22 September 2017

Susanne Christensen - Expat in Amsterdam, Netherlands

Susanne Christensen - Expat in Amsterdam, Netherlands

We’ve had the chance to talk to Susanne Christensen, 28, a Danish expat who has moved to the Netherlands alone. Ms. Christensen who has been living there for more than three years, now works as a project manager working on websites. 

Read more about her experiences in the full interview below.


Q: Where are you from originally?

A: I was born and raised in Denmark. When I was 19 I moved abroad and I have only been back to Denmark for holidays since then.


Q: What made you move out of Denmark?

A: The reason I decided to move when I graduated high school was simply to experience a different culture. I never expected that I would be an expat for this long! The first place I lived was London, which was very chaotic and exciting. After London, I moved to Berlin.


Q: Where are you living now? How did you come to choose this new country of residence?

A: The beautiful city of Amsterdam. I came here as I was offered a job so I thought: “why not give it a try?” I am happy with my decision, as I absolutely love living here.


Q: How long have you been living in the Netherlands?

A: More than three years now, time flies!


Q: Are you living alone or with your family? If yes, how are they adjusting to the Expat Lifestyle?

A: I don’t have any family in the Netherlands. But I live with my best friend from Denmark who also decided to move to Amsterdam. She moved here a year after I did because she was offered a job at my previous workplace.


Q: Do you miss home and family sometimes? How do you cope with homesickness?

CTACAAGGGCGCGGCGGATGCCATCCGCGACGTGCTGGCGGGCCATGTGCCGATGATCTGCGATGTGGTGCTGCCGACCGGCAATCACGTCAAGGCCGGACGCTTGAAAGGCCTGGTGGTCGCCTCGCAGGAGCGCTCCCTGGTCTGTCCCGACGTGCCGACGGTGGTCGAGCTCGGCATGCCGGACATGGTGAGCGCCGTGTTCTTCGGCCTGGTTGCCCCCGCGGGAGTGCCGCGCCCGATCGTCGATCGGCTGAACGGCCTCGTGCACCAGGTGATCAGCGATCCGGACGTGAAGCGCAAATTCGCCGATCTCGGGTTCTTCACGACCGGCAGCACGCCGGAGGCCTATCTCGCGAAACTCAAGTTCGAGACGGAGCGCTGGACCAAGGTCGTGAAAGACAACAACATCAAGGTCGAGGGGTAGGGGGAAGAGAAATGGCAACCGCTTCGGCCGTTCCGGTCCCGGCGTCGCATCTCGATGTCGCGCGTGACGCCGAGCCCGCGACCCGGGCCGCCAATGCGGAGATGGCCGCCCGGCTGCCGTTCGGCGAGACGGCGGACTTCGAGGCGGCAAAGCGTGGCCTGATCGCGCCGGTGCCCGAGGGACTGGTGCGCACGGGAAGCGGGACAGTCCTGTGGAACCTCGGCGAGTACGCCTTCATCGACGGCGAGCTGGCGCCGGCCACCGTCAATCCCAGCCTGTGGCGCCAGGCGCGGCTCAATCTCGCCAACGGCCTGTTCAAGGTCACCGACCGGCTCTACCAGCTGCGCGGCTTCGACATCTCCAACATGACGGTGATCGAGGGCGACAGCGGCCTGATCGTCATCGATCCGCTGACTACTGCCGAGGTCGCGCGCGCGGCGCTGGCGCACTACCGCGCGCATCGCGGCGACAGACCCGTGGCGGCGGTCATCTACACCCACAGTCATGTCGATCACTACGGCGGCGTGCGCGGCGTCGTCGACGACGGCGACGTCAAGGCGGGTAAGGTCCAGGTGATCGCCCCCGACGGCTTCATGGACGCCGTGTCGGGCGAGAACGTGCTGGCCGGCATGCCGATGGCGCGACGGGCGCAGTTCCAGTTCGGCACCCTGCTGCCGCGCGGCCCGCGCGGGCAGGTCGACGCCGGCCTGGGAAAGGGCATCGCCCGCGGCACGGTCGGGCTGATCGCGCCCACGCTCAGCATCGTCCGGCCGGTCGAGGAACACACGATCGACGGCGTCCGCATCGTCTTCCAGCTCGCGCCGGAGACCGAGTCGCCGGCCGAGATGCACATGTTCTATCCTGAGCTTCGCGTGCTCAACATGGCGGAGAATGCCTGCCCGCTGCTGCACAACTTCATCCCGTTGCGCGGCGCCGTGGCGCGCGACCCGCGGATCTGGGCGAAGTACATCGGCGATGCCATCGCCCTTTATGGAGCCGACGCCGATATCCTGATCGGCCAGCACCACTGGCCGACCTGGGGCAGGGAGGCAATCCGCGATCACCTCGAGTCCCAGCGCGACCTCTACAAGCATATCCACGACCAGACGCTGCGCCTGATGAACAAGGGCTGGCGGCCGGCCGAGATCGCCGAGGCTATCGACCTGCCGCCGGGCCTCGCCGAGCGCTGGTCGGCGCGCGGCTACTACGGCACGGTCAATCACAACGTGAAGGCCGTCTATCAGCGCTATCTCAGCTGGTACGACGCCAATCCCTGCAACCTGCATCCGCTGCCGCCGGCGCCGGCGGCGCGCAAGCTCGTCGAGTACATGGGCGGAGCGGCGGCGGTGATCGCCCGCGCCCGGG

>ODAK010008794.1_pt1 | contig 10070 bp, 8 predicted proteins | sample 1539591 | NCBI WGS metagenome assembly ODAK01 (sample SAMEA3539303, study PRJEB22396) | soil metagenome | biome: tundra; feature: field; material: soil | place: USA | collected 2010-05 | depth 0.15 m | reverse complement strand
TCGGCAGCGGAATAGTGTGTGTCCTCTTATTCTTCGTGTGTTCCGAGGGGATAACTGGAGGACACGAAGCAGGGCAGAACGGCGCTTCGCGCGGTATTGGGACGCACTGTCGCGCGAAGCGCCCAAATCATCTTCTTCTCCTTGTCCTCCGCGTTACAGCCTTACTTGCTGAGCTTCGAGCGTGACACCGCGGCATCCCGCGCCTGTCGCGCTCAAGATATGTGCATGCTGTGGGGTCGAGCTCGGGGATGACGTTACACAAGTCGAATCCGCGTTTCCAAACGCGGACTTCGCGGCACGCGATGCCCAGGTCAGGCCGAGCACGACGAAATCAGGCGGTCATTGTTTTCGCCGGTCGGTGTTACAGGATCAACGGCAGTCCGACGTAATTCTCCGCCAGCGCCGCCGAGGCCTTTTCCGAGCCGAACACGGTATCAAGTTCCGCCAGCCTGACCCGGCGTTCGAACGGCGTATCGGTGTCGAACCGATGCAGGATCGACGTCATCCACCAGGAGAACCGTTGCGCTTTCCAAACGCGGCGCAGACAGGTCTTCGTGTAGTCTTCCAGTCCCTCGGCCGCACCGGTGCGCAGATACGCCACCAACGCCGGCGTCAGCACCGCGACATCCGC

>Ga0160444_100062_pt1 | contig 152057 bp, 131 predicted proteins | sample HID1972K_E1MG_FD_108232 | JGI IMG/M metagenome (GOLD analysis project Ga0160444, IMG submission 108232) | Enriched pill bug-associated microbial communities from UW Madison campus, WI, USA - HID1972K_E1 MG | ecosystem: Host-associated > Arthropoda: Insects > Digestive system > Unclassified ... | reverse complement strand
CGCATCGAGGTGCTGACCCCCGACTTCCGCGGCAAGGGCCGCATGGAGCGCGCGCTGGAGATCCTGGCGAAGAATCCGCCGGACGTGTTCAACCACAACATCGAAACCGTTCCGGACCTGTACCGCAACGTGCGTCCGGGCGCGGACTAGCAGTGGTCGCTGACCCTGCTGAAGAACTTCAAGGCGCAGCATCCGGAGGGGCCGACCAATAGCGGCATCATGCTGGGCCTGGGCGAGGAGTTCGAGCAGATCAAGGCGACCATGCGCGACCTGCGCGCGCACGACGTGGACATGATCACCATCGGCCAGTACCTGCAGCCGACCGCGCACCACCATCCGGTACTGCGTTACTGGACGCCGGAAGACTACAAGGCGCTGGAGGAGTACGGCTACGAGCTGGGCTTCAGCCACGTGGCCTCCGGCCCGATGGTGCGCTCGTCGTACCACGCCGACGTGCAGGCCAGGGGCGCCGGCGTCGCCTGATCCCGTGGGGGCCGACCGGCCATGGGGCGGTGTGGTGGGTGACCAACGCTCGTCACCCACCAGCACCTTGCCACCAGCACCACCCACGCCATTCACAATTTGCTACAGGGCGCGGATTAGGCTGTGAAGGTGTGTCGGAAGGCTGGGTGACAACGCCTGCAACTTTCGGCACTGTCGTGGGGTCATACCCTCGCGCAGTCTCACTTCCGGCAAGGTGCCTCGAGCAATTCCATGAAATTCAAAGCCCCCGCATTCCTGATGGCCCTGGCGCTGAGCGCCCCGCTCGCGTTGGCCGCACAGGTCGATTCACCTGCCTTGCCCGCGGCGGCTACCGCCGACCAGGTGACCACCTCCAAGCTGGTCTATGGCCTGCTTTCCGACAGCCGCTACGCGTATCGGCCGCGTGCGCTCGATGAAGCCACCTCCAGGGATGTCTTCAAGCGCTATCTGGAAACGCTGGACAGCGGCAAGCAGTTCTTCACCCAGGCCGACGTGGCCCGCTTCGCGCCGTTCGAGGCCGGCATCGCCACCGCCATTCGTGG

A: Yes definitely. I go back to Denmark at least twice a year: for Christmas and one time during summer. In my family, Christmas is very important so I make sure I always get time off from work during this period. Luckily my work has been flexible in this regard.

Otherwise, I keep in touch with family via phone and email. I also watch Danish television and films, which reminds me of home. It can also be nice to meet up with other Danes living in Amsterdam so we can speak in our native language.


Q: What do you think about the locals?

A: The Dutch are very friendly and laid-back. I like the way everyone bikes here, no matter if you are a student or a successful business owner. You will also notice that in many workplaces the dress code is relaxed and everyone, including the boss, hang out at lunch or stay for a beer and a chat after work on Fridays.

On the other hand, it can be difficult to become close friends with the Dutch. I have heard this from many expats living here but I’m not sure why this is the case. Because of this most of my friends in Amsterdam are expats like me.


Q: Was it easy making friends and meeting people? Do you mainly socialise with other expats in Netherlands? How did you manage to find a social circle there?  

A: It’s quite easy meeting people as an expat. You will find a lot of people who are interested to hear about your experiences. In an international city like Amsterdam, you will also meet many other expats who are also looking to find a new social circle. When I first came to Amsterdam I mostly met people through work, but I also met some friends at expat meet-ups – this can be a great way to meet people when you move to a new city!


Q: How does the cost of living in Netherlands compare to your home?

A: Prices are generally lower in the Netherlands compared to Denmark. The prices below are from my experience living in the Netherlands.

  • Q: How much is a cup of coffee?

A: Around 2-3€.

  • Q: How much is a meal in an inexpensive restaurant?

A: 10€.

  • Q: How much is a meal in an expensive restaurant?

A: 30€.

  • Q: How much is a bottle of wine? How about a pack of cigarettes?